NBA star Allan Houston's career as a basketball superstar was cut short in 2005 because of injuries. Today, giving back to young people is the name of his game as he works with his charitable foundation to improve the lives of young people in New Orleans, Harlem and across the country. Gayle talks with Allan about his foundation and his hope for future generations.
When Allan left professional basketball, he says it was time for him to rest. "I played so long injured, and as a professional athlete, you know when your body needs time to rest, and that is way I looked at it," he says. Being out of the public eye was an adjustment though, Allan says. "I miss the impact you can have on people," he says. "People tell you how much people enjoy your gift, and you miss being able to share that gift."
While he may no longer be a pro basketball player, Allan is still affecting people—especially young people—through the Allan Houston Foundation. Allan says one of his projects is a five-and-a-half-month business education program that brings 18- to 25-year-olds with entrepreneurial ideas to New York or New Orleans for intense business training. If they can succeed at developing a viable business plan at the end of the course, Allan says the student is given $20,000 in start-up capital. "They go through this, and it is almost like getting an MBA," he says. "They come out of this process saying, 'I'm ready to empower not only myself but my community and my family.'"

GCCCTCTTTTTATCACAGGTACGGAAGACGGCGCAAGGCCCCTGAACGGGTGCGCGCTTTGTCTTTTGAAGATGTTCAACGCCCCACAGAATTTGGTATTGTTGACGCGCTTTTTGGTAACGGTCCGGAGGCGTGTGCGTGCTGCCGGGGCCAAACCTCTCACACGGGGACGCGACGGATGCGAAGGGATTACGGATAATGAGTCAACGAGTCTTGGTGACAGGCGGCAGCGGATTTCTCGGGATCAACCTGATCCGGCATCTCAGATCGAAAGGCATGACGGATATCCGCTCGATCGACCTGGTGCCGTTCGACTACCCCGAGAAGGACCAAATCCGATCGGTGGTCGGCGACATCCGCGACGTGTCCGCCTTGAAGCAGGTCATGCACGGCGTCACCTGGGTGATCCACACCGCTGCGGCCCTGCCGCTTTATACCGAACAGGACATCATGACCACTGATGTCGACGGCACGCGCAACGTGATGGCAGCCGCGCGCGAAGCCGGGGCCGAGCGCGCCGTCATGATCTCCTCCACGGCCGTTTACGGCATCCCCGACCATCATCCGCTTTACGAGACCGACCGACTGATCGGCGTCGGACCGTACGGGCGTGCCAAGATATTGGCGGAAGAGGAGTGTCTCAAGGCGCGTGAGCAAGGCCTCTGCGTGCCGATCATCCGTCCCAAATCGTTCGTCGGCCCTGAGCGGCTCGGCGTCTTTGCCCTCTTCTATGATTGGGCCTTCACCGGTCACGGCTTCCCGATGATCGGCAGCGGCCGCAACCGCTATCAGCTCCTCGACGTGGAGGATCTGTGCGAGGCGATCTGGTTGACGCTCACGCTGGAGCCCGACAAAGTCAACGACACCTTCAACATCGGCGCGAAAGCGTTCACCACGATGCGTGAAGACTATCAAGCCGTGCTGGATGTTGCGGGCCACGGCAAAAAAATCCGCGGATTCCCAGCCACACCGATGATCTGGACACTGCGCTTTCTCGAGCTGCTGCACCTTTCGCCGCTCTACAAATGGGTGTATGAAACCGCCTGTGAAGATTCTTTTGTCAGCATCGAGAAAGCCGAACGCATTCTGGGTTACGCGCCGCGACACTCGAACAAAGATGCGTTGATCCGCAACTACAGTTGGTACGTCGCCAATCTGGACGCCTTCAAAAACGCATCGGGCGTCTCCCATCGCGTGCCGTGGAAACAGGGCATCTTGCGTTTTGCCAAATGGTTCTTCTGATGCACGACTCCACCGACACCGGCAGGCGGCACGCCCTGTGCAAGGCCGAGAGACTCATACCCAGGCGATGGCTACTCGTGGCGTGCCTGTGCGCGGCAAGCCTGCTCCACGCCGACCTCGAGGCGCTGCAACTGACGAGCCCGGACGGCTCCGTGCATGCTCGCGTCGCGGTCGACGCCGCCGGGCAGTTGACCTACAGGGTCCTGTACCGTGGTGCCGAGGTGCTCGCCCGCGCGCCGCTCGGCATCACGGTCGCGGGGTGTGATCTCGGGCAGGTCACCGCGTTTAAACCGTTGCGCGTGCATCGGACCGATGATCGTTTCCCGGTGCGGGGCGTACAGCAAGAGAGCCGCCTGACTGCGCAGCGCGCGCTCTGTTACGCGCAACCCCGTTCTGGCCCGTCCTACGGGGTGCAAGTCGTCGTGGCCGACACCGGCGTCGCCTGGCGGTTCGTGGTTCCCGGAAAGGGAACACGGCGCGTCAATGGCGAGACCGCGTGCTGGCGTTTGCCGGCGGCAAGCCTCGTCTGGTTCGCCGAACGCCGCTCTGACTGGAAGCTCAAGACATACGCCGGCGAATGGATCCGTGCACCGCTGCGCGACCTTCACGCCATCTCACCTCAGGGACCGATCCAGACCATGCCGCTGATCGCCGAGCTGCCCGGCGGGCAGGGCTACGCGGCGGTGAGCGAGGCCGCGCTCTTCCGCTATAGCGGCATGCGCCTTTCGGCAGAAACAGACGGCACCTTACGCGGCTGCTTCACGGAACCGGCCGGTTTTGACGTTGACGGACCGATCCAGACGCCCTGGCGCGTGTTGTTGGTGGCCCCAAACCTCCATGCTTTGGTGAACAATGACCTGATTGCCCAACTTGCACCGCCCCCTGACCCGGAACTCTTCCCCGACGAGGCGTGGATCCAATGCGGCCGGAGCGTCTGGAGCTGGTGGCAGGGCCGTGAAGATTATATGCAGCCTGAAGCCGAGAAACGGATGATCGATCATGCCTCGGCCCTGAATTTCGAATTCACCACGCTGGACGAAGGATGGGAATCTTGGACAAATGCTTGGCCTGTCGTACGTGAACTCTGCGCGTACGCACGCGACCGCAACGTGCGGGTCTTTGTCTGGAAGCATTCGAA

Allan, a father of four, also hosts a basketball retreat every year. The goal of the Father Knows Best retreat is to bring fathers and sons together to share a memorable experience and work on building strong, loving relationships. "We are trying to define what a man really is instead of what the world is telling our young men that a man really is," Allan says. While he has big plans for the future of his foundation, Allan says he may someday return to professional basketball as a coach or manager. "I never considered the game being over way down deep in my heart and my spirit," he says.